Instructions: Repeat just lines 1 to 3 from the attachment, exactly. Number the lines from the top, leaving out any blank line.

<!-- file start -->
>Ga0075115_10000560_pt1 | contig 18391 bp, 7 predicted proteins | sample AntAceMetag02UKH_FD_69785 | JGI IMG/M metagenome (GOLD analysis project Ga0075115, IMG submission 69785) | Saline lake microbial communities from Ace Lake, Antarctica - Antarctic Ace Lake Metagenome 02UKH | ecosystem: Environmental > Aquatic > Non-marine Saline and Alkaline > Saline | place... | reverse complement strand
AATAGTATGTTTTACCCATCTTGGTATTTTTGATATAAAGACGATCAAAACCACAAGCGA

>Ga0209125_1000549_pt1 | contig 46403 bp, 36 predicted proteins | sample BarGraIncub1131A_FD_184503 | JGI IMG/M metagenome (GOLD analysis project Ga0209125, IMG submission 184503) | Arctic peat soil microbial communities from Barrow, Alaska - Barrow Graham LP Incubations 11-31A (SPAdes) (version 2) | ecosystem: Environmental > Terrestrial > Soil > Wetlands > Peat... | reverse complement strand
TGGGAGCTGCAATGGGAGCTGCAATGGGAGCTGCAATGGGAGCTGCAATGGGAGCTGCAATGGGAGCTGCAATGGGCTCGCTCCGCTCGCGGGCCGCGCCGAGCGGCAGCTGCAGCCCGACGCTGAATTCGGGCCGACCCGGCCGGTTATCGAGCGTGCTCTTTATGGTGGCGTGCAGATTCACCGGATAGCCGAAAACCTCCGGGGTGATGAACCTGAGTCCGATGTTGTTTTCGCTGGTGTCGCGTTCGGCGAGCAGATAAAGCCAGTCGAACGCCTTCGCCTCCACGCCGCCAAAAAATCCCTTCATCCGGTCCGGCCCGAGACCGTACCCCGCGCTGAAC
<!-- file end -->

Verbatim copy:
>Ga0075115_10000560_pt1 | contig 18391 bp, 7 predicted proteins | sample AntAceMetag02UKH_FD_69785 | JGI IMG/M metagenome (GOLD analysis project Ga0075115, IMG submission 69785) | Saline lake microbial communities from Ace Lake, Antarctica - Antarctic Ace Lake Metagenome 02UKH | ecosystem: Environmental > Aquatic > Non-marine Saline and Alkaline > Saline | place... | reverse complement strand
AATAGTATGTTTTACCCATCTTGGTATTTTTGATATAAAGACGATCAAAACCACAAGCGA

>Ga0209125_1000549_pt1 | contig 46403 bp, 36 predicted proteins | sample BarGraIncub1131A_FD_184503 | JGI IMG/M metagenome (GOLD analysis project Ga0209125, IMG submission 184503) | Arctic peat soil microbial communities from Barrow, Alaska - Barrow Graham LP Incubations 11-31A (SPAdes) (version 2) | ecosystem: Environmental > Terrestrial > Soil > Wetlands > Peat... | reverse complement strand